Solar Cells


The basic idea of a solar cell is to convert light energy into electrical energy. The energy of light is transmitted by photons, small packets or quantums of light. Electrical energy is stored in electromagnetic fields, which in turn can make a current of electrons flow. Thus a solar cell converts light, a flow of photons, to electric current, a flow of electrons.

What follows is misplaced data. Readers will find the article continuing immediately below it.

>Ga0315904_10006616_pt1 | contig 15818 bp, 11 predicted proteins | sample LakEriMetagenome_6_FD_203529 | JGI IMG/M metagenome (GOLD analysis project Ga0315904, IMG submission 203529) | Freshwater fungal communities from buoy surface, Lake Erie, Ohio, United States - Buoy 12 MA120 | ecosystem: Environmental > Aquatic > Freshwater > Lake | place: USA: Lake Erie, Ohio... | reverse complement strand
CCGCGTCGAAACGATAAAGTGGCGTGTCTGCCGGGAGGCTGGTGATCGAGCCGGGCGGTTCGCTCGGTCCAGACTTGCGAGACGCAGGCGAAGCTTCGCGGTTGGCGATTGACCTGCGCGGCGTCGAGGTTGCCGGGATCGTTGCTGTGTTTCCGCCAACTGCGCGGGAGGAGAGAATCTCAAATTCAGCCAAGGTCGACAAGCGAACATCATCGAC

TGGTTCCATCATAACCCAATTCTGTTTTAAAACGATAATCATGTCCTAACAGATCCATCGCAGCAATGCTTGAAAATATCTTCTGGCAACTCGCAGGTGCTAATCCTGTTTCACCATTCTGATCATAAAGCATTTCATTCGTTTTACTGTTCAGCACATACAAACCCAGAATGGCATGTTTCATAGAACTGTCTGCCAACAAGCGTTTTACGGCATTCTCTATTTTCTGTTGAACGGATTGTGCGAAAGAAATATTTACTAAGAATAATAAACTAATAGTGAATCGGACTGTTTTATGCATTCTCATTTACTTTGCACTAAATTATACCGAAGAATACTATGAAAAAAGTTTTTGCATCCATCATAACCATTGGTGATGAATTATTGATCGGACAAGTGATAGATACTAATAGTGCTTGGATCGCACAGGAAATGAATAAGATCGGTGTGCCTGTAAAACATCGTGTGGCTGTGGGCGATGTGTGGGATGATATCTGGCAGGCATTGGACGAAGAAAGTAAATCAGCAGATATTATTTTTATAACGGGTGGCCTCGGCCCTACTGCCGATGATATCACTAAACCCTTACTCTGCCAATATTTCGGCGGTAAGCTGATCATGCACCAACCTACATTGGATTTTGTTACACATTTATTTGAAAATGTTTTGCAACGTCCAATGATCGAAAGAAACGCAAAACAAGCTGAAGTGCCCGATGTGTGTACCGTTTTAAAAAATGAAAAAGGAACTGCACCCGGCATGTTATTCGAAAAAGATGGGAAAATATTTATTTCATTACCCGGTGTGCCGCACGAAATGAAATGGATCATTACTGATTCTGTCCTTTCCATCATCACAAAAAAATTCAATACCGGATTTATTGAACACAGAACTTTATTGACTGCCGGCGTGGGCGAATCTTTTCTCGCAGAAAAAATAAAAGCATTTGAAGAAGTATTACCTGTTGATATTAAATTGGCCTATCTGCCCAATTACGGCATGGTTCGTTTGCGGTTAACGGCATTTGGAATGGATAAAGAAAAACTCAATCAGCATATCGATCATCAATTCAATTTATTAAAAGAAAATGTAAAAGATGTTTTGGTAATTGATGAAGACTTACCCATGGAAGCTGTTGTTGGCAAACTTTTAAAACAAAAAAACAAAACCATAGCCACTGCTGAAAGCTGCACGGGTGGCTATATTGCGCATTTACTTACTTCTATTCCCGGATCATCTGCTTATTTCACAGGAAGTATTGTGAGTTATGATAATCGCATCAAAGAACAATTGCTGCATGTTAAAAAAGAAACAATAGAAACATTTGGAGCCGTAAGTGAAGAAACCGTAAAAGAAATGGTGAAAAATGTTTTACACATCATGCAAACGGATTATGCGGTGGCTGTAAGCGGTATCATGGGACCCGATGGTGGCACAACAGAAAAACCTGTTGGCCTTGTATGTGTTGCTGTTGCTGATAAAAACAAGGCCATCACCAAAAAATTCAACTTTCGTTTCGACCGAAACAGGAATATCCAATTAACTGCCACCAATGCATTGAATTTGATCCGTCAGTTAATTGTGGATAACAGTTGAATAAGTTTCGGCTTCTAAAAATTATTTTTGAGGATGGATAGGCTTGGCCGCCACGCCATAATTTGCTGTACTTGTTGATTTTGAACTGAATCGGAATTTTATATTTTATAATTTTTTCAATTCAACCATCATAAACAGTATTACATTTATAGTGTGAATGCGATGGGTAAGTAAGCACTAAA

When photons are absorbed by matter in the solar cell, their energy excites electrons higher energy states where the electrons can move more freely. The perhaps most well-known example of this is the photoelectric effect, where photons give electrons in a metal enough energy to escape the surface. In an ordinary material, if the electrons are not given enough energy to escape, they would soon relax back to their ground states. In a solar cell however, the way it is put together prevents this from happening. The electrons are instead forced to one side of the solar cell, where the build-up of negative charge makes a current flow through an external circuit. The current ends up at the other side (or terminal) of the solar cell, where the electrons once again enter the ground state, as they have lost energy in the external circuit.



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